Sunday, November 2, 2014


“There,” I thought, “that was fun”…after visiting with friends and then looking at the crazy, inventive sea of costumes strolling up and down Santa Monica Boulevard or just “The Boulevard” as it is known. Finally I was back in the comfort of my home, still too hyper to go to bed. And then the phone rang.

 “Mom, I’m going to park in your spot because I’m going to the club up the street,” my son, Daniel, said. Twenty minutes later, around 11pm, he was at my door. “Mom, do you know that there are two drunk girls throwing up in your parking spot? They need water…can I get some water for them?” Me: reaction 1 - whaaaat? Reaction 2 - how dare they, reaction 3 – searching for a container and filling it with water, reaction 4 - I hope they leave soon. A few minutes later, “Mom, now they’re sitting on the steps. But I have to go.” Daniel said annoyed. Reaction 5 - I want my container back...but I made no effort to get it. Better to stay as far away as possible from two drunk chicks. Back to my TV show, a Tivoed segment of Jeopardy champions. Then I heard banging on the gate.

 “Please help us,” two shaking young girls lamented, barely able to speak or stand for that matter. The two drunk out of their minds girls from the steps were now at my door asking for help. To my great astonishment, they were kids. I invited them in. They hadn’t been sitting for a minute when one of them muttered, “throw up.” I quickly shoved them both towards the bathroom. First, one stuck her head in the toilet bowl, then the other, and then both in unison were dry heaving and throwing up water. I ran downstairs for more water. My flat smelled of vomit and stale alcohol. Nice…But by now, reaction 6 was in full swing.

 Because it was Halloween, there was no cab and Uber to be had. Not to mention that these girls were in no condition to go anywhere. If this had been my child, I would hope someone would take care of him. I would hope that kindness surpass fear, trust quash suspicion. I know it did in my case. Reaction 6 - full throttle mothering. Melissa and Jackie were both slumped down on the floor next to the toilet exhausted from wrenching their guts out. I ran to the room, got out the blow up bed put sheets on, pillows and a blanket. I ran back to the bathroom and got the girls to their feet. As I guided them towards the made up bed they kept saying they’d never done this before, this was a first, they don’t drink, and they’d never ever done this before. They kept repeating “thank you so much,” as they got undressed, swaying and stumbling. The minute their heads hit the pillows they were out.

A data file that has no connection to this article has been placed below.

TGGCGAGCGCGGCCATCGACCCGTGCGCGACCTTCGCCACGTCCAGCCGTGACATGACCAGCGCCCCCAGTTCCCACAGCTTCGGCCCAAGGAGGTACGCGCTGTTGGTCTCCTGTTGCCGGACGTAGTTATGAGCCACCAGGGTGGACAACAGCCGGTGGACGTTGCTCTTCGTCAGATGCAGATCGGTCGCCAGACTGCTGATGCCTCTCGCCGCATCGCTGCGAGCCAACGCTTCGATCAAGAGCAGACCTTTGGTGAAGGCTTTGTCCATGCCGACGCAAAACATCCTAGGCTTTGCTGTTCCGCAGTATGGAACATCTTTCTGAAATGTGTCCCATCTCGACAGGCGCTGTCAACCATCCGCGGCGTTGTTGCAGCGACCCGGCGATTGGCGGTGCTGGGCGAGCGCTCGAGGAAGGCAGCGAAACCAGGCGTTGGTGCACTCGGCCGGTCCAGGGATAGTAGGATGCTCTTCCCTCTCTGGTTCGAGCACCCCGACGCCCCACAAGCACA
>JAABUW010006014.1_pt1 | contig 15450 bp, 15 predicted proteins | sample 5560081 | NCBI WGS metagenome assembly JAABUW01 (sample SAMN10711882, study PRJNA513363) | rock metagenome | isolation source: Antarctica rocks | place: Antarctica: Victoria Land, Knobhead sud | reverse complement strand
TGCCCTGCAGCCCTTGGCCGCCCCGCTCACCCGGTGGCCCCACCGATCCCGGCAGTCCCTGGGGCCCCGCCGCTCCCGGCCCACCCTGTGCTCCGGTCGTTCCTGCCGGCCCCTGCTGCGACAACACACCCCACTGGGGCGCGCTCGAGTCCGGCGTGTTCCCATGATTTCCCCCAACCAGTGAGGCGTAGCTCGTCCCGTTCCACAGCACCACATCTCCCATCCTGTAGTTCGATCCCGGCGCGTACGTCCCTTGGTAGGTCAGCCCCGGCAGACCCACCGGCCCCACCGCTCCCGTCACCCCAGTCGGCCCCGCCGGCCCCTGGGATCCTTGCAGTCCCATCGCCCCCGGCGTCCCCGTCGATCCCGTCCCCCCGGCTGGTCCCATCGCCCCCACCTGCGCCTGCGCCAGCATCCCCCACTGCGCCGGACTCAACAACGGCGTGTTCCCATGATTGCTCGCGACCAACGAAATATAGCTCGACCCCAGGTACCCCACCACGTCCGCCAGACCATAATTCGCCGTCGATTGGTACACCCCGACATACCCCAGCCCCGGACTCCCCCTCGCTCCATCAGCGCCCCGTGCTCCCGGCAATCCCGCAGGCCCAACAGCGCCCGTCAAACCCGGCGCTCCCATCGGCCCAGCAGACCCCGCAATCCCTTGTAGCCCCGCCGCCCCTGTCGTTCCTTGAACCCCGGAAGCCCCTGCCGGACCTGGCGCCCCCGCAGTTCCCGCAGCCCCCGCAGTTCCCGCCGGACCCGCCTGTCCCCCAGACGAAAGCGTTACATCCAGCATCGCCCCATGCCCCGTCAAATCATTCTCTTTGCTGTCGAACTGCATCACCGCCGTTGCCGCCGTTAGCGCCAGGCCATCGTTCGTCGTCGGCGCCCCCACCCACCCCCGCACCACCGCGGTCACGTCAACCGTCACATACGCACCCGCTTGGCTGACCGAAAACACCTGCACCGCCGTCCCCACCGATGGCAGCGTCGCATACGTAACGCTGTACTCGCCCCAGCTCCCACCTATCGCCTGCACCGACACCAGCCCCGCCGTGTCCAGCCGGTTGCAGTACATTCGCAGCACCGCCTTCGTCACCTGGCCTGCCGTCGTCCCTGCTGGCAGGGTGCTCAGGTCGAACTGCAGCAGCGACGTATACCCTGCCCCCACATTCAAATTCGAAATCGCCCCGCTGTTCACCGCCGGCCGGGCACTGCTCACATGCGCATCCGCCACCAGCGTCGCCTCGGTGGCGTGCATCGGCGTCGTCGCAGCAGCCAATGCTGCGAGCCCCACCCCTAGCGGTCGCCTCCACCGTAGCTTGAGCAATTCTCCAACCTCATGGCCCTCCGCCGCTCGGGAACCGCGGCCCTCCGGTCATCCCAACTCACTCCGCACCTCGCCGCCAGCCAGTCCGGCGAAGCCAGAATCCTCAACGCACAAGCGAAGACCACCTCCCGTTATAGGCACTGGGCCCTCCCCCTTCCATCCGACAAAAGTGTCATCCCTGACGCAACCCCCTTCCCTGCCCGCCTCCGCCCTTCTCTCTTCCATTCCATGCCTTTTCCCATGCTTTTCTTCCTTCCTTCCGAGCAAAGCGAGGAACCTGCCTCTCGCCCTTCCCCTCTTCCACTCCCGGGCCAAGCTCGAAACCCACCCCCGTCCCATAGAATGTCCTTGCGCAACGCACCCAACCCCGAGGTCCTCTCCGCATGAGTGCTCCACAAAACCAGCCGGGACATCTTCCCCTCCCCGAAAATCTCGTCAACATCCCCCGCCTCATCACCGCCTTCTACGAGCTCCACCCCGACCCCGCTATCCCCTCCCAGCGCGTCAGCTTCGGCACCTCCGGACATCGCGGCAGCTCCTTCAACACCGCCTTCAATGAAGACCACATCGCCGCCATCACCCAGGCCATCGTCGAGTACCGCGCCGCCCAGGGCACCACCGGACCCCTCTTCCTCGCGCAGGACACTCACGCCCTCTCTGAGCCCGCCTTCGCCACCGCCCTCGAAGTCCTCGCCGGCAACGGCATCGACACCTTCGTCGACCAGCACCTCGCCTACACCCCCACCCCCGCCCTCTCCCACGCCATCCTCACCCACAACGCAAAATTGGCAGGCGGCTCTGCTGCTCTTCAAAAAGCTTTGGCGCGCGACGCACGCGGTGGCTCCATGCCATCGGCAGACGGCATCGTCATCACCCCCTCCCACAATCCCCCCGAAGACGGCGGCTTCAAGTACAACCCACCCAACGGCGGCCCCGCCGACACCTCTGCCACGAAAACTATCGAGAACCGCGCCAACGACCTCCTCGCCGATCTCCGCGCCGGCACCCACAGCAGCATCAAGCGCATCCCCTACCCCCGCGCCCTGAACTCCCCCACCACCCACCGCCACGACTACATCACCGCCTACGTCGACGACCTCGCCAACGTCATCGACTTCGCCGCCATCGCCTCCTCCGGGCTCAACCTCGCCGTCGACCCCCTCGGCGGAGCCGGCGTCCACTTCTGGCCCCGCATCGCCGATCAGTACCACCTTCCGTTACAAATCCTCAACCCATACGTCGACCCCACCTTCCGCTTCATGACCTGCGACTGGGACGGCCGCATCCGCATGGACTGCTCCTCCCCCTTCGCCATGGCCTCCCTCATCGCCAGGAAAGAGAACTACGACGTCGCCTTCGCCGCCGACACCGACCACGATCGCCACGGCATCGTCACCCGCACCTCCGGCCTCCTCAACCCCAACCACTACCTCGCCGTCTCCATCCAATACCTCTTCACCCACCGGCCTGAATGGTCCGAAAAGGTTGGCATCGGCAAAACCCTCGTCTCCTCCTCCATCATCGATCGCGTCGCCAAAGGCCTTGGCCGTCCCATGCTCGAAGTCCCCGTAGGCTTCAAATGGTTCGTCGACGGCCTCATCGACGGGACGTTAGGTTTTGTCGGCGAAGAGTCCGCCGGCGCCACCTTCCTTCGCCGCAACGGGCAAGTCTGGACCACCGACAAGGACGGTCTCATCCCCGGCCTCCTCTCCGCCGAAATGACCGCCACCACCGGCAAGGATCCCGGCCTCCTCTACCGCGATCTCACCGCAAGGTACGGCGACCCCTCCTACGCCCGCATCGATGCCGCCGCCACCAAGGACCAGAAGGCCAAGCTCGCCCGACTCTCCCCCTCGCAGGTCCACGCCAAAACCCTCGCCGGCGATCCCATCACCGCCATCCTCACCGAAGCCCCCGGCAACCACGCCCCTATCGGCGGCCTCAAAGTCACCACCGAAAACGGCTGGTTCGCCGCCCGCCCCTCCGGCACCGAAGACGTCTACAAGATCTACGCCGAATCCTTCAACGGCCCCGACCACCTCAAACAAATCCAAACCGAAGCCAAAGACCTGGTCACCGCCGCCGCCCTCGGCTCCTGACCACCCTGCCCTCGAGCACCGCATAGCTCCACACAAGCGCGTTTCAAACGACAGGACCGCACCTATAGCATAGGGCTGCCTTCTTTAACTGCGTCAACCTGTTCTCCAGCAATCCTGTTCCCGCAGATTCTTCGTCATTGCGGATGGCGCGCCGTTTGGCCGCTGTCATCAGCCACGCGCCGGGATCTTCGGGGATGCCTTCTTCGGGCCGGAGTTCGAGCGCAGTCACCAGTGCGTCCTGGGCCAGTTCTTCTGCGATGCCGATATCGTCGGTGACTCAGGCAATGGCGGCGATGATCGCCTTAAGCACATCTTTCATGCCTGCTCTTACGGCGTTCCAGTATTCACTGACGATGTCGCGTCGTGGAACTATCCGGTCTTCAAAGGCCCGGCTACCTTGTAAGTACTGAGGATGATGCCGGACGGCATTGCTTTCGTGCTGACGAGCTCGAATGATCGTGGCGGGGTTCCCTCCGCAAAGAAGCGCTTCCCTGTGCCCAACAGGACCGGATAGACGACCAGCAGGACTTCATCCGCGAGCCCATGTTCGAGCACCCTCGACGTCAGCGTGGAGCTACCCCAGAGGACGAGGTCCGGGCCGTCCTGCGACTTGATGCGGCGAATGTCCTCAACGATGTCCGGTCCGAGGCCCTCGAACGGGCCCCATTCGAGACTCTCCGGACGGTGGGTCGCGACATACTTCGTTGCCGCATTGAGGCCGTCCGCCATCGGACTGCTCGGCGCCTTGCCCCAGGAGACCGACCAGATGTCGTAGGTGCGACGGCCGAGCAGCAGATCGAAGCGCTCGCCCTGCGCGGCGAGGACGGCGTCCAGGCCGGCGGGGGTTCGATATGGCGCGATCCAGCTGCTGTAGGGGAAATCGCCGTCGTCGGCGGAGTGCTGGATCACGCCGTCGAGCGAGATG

By then, it was almost 1am. I was exhausted but also wide-awake. The “what if” questions kept circling my brain. These girls were so young and vulnerable, what would have happened if they hadn’t knocked on my door? Or if they’d simply fallen asleep in the garage? What if someone else had found them? How would others have dealt with the situation? What if the alcohol poisoning had been more sever, more dangerous? I had a hard time falling asleep.

 At 8am the day after Halloween I descended to check on Jackie and Melissa. They were awake…and very embarrassed. They continued to thank me profusely as they lay there. Jackie was still dizzy and nauseated. A couple of Tylenol landed in the toilet bowl along with her dry heaving. I think I managed to put them at ease by telling them that it was…okay. The last thing they needed was an adult scolding them when they knew precisely what they had done wrong. There was no lesson I could teach them that they hadn’t taught themselves by binge drinking.

 Jackie and Melissa are twenty and eighteen years old. They and their friend Ryan downed a half a bottle of vodka before Uber had picked them up to go to The Boulevard on Halloween. They continued to drink in the car. By the time Uber dropped them off somewhere close by, they were already pretty drunk. They lost Ryan somehow, somewhere soon after exiting the Uber car. Melissa and Jackie wandered the streets for two hours before winding up in my garage. Daniel’s girlfriend approached them first and the rest is history. Our conversation was constantly interrupted with a ”thank you so much, you saved us,” The girls attend Santa Monica College and also work. Jackie had just moved to LA from Boston and Melissa is from California.

 They folded the sheets. “We called Uber,” they said. Motherly protectiveness still prevailing, I said I would drive them home. On the way, they told me the story of their previous night’s adventure…or lack thereof since they never made it to The Boulevard. The thought that these girls could have had more than just an adverse reaction to binge drinking; the thought that two young, under aged girls had no one to turn to when it came down to it; the thought that young people every day take their life in their hands for some stupid reason;  the thought that both had no money on them…all of it made this the scariest Halloween I have ever experienced